By Alyssa Gregory

Does a Freelancer Need to Use a Contract?

By Alyssa Gregory

contractsI am a firm believer in written contracts and the need for them with almost all projects. While they certainly don’t protect you from everything nor guarantee you will be paid and paid on time, contracts are an important part of business that shouldn’t be overlooked.

Yes to a Written Contract

Other than affording legal protection to both you and your clients, there are a lot of benefits to be gained from using a contract, and some are less obvious than others. A written contract:


  • Gives clarity on the project terms
  • Specifies payment amounts, methods and due dates
  • Outlines warranties, liabilities and other legal responsibilities
  • Helps to avoid misunderstandings about what will be done, when and by whom
  • Presents you as a professional and experienced freelancer
  • Works against project scope creep
  • Provides a standard format for collecting necessary client and project information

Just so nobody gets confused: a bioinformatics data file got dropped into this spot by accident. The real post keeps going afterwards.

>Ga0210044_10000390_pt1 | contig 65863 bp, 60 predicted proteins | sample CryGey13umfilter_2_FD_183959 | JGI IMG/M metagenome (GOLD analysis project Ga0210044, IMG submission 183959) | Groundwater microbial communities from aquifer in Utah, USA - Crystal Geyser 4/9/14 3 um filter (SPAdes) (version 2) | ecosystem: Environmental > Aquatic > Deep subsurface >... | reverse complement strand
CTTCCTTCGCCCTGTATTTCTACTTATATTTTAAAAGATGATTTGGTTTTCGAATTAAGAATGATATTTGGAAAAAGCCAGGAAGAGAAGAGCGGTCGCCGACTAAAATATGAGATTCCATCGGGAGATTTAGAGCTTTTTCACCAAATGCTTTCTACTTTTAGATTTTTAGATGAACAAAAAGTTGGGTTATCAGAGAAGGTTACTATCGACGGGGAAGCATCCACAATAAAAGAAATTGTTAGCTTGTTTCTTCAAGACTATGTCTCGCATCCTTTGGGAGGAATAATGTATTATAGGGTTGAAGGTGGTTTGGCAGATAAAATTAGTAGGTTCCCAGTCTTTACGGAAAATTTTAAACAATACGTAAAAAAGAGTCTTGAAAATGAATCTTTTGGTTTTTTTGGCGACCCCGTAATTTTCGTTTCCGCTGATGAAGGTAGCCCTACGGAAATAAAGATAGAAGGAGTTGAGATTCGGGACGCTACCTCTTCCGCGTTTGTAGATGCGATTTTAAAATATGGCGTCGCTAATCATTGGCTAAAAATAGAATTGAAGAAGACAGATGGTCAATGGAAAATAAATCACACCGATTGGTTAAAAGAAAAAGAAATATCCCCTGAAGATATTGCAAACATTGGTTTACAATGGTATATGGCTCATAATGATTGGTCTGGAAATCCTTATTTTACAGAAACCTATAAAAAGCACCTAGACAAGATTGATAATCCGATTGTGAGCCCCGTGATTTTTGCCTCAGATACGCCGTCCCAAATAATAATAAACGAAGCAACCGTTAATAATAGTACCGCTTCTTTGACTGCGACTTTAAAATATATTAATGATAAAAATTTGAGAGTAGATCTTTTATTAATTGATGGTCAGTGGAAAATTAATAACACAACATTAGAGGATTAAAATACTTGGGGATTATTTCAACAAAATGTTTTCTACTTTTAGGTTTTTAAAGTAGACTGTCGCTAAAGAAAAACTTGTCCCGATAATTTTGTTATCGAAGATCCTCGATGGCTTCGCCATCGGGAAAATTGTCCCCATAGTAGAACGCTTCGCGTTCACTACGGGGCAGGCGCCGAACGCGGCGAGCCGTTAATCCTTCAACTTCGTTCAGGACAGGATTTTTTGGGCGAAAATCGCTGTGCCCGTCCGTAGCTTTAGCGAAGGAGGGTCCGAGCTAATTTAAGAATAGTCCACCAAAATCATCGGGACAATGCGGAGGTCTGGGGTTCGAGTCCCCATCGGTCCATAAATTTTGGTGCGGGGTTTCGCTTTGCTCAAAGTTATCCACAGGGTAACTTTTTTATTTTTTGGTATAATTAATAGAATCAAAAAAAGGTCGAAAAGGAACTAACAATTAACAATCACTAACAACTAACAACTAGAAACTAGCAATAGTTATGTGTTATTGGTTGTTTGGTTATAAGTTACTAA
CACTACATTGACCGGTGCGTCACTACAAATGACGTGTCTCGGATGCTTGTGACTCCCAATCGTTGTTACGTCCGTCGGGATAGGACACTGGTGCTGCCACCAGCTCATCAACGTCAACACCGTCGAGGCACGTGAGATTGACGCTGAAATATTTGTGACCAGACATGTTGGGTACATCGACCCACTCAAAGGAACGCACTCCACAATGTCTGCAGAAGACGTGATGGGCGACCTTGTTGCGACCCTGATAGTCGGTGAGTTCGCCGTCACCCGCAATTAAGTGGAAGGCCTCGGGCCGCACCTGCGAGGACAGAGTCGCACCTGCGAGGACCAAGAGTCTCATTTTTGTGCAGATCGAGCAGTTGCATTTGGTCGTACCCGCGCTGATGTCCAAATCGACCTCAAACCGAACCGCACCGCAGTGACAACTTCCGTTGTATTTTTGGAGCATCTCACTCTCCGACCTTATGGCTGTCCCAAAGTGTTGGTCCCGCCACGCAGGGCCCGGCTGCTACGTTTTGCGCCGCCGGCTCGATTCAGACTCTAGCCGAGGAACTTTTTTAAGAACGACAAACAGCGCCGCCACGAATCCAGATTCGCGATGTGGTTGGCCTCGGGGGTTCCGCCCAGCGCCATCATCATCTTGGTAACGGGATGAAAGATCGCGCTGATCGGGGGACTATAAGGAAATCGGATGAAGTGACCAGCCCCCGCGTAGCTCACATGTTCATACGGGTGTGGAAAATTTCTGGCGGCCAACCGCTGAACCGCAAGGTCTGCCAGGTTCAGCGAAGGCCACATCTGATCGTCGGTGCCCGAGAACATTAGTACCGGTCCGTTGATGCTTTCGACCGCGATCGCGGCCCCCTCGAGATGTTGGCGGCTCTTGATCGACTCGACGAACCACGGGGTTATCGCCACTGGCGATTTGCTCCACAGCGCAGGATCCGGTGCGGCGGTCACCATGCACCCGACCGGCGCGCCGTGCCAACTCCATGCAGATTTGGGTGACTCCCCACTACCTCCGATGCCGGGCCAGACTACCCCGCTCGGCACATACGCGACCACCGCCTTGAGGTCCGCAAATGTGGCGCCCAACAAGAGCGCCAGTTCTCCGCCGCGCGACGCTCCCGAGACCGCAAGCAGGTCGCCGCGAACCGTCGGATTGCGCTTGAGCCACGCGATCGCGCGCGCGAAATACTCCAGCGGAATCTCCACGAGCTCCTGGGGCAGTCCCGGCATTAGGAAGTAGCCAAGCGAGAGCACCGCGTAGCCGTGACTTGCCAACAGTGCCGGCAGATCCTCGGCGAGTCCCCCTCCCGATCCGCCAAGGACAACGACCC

Without some kind of written documentation, it can be very difficult to conduct business in a way that ensures both parties have a full understanding of the situation, and better yet, the same understanding. A written contract can really go a long way in reducing miscommunication, resolving disagreements and helping move a project along.

Once you’ve created a standard contract, it’s easy to modify it as necessary for new work. Although, you should consider hiring an attorney to review and/or draft your initial contract so it’s a valid and clear document.

Of course, not all written contracts have to be formal and filled with legalese. A contract just needs to outline the terms you’ve agreed to and have signatures of both parties to be legally binding. In fact, a chain of e-mails (provided you retain the thread of the entire conversation) may be used as a binding contract in some situations.

No Contract Needed

I do recognize that there are some situations when a freelancer may opt to forgo the written contract. Some such situations may include:

  • Very small or very quick projects with little risk
  • New projects with long-term clients who you currently have a separate agreement with
  • Some cases of pro bono work
  • Informal projects you do for family and friends

My perspective is that an argument can be made in each of these situations as to why a contract is still necessary. If you’ve ever worked with family or friends, you probably know what I mean! But as long as you are weighing the benefits and risk of each situation and making a careful decision, you should trust your instinct.

Do you use contracts? For every project?

Image credit: Steve Woods